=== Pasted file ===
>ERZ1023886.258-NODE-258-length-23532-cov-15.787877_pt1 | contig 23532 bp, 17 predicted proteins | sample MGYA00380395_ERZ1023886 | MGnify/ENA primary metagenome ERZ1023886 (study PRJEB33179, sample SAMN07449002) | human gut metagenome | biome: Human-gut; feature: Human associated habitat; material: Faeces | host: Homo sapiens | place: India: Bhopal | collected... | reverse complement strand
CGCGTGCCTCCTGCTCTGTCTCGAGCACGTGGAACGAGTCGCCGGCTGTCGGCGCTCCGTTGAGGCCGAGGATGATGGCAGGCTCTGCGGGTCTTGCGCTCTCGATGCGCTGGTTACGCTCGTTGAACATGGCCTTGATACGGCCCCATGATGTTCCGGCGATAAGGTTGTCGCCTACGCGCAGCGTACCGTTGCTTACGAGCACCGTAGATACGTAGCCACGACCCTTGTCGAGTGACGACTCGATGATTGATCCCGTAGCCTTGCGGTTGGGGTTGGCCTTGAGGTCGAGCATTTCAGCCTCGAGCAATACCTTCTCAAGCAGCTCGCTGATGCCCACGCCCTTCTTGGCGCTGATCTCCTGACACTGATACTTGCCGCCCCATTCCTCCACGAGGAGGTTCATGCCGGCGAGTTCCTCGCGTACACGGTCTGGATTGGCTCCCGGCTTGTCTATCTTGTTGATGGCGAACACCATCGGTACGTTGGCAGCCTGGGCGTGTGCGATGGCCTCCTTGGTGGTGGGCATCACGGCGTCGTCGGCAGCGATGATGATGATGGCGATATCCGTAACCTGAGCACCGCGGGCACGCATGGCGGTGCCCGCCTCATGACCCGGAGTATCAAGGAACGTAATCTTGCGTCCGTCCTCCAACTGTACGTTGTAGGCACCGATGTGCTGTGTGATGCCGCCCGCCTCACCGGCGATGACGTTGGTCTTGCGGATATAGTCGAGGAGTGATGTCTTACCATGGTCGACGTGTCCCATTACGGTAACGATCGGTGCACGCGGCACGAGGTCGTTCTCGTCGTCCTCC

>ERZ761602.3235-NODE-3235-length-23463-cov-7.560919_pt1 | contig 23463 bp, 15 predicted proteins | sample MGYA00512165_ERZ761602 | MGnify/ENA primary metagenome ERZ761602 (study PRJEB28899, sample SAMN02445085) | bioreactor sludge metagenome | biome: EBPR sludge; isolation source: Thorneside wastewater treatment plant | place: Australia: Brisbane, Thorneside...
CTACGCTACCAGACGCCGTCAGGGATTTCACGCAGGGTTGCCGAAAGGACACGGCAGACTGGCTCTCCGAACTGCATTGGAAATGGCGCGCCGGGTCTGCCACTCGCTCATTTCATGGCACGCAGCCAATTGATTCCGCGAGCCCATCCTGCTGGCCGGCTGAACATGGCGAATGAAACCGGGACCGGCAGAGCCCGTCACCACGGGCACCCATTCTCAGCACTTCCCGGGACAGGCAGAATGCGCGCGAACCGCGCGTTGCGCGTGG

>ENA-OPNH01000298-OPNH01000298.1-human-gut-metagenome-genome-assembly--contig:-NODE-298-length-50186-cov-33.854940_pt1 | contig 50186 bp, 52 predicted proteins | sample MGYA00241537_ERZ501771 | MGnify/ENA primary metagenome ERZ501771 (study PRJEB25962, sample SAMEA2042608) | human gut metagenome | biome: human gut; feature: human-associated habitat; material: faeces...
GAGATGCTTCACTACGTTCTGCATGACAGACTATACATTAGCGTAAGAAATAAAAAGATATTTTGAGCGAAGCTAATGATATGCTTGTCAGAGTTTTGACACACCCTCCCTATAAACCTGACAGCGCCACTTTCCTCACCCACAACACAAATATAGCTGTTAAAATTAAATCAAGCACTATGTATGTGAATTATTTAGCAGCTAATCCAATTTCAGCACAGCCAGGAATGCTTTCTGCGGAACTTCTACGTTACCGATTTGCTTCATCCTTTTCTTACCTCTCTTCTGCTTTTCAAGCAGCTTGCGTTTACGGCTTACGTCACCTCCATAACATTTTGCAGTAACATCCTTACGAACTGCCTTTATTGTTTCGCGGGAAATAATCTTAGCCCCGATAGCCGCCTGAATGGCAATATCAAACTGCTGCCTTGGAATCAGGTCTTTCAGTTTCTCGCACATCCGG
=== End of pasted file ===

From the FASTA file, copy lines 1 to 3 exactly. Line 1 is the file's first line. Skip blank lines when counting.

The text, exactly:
>ERZ1023886.258-NODE-258-length-23532-cov-15.787877_pt1 | contig 23532 bp, 17 predicted proteins | sample MGYA00380395_ERZ1023886 | MGnify/ENA primary metagenome ERZ1023886 (study PRJEB33179, sample SAMN07449002) | human gut metagenome | biome: Human-gut; feature: Human associated habitat; material: Faeces | host: Homo sapiens | place: India: Bhopal | collected... | reverse complement strand
CGCGTGCCTCCTGCTCTGTCTCGAGCACGTGGAACGAGTCGCCGGCTGTCGGCGCTCCGTTGAGGCCGAGGATGATGGCAGGCTCTGCGGGTCTTGCGCTCTCGATGCGCTGGTTACGCTCGTTGAACATGGCCTTGATACGGCCCCATGATGTTCCGGCGATAAGGTTGTCGCCTACGCGCAGCGTACCGTTGCTTACGAGCACCGTAGATACGTAGCCACGACCCTTGTCGAGTGACGACTCGATGATTGATCCCGTAGCCTTGCGGTTGGGGTTGGCCTTGAGGTCGAGCATTTCAGCCTCGAGCAATACCTTCTCAAGCAGCTCGCTGATGCCCACGCCCTTCTTGGCGCTGATCTCCTGACACTGATACTTGCCGCCCCATTCCTCCACGAGGAGGTTCATGCCGGCGAGTTCCTCGCGTACACGGTCTGGATTGGCTCCCGGCTTGTCTATCTTGTTGATGGCGAACACCATCGGTACGTTGGCAGCCTGGGCGTGTGCGATGGCCTCCTTGGTGGTGGGCATCACGGCGTCGTCGGCAGCGATGATGATGATGGCGATATCCGTAACCTGAGCACCGCGGGCACGCATGGCGGTGCCCGCCTCATGACCCGGAGTATCAAGGAACGTAATCTTGCGTCCGTCCTCCAACTGTACGTTGTAGGCACCGATGTGCTGTGTGATGCCGCCCGCCTCACCGGCGATGACGTTGGTCTTGCGGATATAGTCGAGGAGTGATGTCTTACCATGGTCGACGTGTCCCATTACGGTAACGATCGGTGCACGCGGCACGAGGTCGTTCTCGTCGTCCTCC

>ERZ761602.3235-NODE-3235-length-23463-cov-7.560919_pt1 | contig 23463 bp, 15 predicted proteins | sample MGYA00512165_ERZ761602 | MGnify/ENA primary metagenome ERZ761602 (study PRJEB28899, sample SAMN02445085) | bioreactor sludge metagenome | biome: EBPR sludge; isolation source: Thorneside wastewater treatment plant | place: Australia: Brisbane, Thorneside...